I work with a new UR10e with an OEM DC control box and a teach pendant with polyscope 5.11 software installed. After connecting and enabling the teach pendant I am receiving a C740A0 error when trying to turn on the UR10e via the teach pendent. The robot is fed via a 24V 30 amp power supply.
did anyone encounter such a problem?
I have found a similar issue but with no real solution in the comments
ur_20225290051_2022-05-30_17-05-36.zip (2.6 MB)
Attached to this comment is the error log file.
I looked at the log_history.txt
I found this: 48V voltage is outside of the allowed range: 39.89
It happens immediately after you try to power on the robot arm.
Is it possible that your power supply cannot deliver current fast enough?
Did you consider this notice?
Thank you for your response. thanks to your input i have found the problem and was anble to operate the robot. The problem occured, as you have said, due to lack of ability to provide the required current to the UR system. This current limitation was created due to an inrush current limiter which was installed on the robotic arm.
here is a link to the current inrush limiter which was used: https://www.mouser.co.il/datasheet/2/600/ametherm_MM3_%201R050-DIN-1214946.pdf.
additional information to others that would adress this problem:
- control box: OEM DC
- Input voltage: 24VDC
- robotic arm used: UR10e
- inrush current limiting component: Ametherm MM35 1R050-DIN
Thank you again for you help and have a great day
How did you wire in the inrush limiter on the control box?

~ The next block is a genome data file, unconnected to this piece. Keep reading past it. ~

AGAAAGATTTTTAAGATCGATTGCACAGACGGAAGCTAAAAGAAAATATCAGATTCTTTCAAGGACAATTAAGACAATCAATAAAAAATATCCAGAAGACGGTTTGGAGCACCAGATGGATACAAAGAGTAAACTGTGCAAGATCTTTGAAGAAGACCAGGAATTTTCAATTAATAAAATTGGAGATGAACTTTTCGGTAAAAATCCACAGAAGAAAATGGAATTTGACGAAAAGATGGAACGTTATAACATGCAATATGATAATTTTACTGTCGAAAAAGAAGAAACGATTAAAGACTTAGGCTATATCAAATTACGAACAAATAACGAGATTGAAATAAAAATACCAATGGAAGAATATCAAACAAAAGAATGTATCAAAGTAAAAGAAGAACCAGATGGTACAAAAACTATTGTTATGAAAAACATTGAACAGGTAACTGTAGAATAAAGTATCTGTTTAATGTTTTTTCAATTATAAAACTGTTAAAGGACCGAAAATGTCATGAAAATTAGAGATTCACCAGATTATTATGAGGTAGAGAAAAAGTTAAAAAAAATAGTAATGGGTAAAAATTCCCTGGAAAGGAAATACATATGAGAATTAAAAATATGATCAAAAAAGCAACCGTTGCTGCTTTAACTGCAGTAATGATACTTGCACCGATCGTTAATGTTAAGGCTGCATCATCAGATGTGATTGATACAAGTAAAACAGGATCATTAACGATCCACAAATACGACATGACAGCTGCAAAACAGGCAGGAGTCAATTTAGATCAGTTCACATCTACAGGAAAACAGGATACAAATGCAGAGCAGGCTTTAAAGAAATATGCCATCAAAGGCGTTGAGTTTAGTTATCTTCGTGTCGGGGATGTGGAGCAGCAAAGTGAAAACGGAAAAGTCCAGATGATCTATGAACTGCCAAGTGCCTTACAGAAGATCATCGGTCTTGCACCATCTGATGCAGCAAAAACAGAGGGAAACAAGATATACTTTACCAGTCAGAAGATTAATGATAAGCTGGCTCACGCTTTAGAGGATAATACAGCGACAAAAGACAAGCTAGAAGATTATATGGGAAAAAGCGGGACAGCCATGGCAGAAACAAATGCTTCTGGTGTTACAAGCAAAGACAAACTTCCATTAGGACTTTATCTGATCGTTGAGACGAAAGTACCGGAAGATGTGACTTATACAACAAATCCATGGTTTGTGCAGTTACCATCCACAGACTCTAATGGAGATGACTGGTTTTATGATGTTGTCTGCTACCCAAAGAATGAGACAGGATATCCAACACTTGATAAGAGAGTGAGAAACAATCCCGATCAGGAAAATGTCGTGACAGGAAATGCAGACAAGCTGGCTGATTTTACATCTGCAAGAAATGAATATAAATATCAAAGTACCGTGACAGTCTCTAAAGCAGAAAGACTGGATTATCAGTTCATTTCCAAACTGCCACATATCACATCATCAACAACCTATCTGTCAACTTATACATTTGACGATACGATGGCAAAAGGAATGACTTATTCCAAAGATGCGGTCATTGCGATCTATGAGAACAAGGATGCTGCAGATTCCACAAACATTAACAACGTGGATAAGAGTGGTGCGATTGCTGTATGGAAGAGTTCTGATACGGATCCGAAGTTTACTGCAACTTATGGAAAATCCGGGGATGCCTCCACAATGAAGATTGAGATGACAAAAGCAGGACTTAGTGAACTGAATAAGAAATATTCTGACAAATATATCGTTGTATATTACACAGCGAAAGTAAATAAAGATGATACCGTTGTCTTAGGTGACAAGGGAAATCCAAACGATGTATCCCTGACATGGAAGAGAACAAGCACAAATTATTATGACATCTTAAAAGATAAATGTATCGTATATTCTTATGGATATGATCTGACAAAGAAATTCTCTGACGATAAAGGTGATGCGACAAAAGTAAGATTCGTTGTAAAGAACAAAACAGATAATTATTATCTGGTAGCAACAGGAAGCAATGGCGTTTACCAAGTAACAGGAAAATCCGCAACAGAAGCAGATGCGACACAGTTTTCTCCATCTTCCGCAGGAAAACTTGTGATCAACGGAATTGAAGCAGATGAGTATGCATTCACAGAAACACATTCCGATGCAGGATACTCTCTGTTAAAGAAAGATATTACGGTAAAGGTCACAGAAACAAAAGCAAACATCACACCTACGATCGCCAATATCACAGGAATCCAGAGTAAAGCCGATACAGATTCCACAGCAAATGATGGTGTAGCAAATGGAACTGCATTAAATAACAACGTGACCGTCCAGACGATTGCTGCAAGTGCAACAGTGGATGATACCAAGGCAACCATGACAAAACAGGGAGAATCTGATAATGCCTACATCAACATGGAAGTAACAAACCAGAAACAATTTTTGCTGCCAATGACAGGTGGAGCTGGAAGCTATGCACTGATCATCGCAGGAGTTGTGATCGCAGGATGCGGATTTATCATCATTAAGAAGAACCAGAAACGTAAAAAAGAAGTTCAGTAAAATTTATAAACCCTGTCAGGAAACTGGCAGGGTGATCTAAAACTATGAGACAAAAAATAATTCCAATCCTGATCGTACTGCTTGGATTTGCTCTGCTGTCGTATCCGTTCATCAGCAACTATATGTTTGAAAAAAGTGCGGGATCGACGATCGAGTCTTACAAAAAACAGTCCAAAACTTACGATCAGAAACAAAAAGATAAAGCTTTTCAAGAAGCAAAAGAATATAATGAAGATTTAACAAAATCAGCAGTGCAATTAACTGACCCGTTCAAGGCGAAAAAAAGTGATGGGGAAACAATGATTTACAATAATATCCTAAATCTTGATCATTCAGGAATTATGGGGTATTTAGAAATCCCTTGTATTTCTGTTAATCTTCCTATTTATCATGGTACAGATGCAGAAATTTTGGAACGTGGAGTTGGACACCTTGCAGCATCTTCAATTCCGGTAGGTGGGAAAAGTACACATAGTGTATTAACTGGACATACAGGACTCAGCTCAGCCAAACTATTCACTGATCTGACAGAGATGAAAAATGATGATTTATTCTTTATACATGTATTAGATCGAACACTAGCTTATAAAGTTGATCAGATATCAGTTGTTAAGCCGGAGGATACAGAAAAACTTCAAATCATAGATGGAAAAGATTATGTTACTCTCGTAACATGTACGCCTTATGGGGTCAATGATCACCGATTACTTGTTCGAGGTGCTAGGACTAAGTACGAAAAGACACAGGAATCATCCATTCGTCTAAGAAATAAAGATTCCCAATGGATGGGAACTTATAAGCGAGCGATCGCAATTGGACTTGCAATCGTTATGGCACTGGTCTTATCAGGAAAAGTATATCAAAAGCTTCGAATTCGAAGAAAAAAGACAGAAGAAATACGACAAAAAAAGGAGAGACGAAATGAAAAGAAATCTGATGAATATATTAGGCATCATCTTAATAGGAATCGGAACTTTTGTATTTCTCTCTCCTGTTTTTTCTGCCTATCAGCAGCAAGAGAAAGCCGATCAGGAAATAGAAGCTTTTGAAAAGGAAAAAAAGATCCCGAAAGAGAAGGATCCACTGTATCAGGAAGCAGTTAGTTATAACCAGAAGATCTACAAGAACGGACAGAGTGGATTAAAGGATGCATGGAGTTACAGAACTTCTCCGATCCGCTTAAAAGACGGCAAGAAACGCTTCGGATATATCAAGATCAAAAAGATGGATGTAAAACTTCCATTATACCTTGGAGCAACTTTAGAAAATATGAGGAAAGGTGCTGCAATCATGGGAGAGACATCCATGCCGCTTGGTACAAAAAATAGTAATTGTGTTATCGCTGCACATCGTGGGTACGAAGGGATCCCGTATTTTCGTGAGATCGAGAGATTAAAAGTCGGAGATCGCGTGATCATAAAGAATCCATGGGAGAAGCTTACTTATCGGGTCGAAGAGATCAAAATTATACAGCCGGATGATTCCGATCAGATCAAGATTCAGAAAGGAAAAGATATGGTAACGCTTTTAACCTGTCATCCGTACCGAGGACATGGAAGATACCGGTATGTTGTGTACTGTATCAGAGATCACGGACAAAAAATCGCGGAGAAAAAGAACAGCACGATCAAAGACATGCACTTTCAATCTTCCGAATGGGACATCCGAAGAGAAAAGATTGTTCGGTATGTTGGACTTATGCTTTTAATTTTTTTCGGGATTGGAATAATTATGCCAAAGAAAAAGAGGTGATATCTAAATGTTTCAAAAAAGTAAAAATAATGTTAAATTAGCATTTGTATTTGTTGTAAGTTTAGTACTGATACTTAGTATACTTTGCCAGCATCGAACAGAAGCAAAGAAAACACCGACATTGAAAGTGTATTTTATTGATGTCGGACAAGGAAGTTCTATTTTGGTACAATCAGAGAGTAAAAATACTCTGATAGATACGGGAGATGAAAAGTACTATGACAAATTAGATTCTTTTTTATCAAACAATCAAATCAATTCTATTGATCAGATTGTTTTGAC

I solved my issue regarding the same error code. Turns out my supply was not pushing out enough voltage. I was at 24~25V and after turning it up to 27~28V it was able to engage. The controller states 19~72V so I was a bit mislead and suppose I forgot to compensate for the robot draw in of its self. Current drawn seems to be ok with in this range.
Im using a U16e by the way.
Hey Sorry for the late reply.
Regarding the wiring of the Inrush limiter I have connected it in series upstream to the control box.
My guess is that the problem for both of us was that, before the robot is started, the current running through the Inrush limiter was low and thus the temperature of the resistor (which is the Inrush limiter) was low and the resistance was close to 1 ohm, which limited the current supply to the system and caused a significant voltage drop somewhere in the system.
Although this is wierd to me i believe that that is the reason.
Jor, would you suggest creating a bypass to the Inrush limiter that will be triggered a few seconds after the robot is powered up? how would you suggest solving the voltage drop issue (beside raising the voltage or getting rid of the current lnrush limiter)?
I would suggest that you use an oscilloscope to measure.
- Does the supply deliver 24V ? Did you damage your supply during initial testing
- What happens with the supply when you power-on the robot ? Does the supply shutdown when too much current is drawn
- How big is the voltage drop across your thermistor ? Consider different “soft starter”
- How big voltage drop is there across the wires from the supply to the robot ? Consider using shorter thicker wires
- Is there a loose connection ?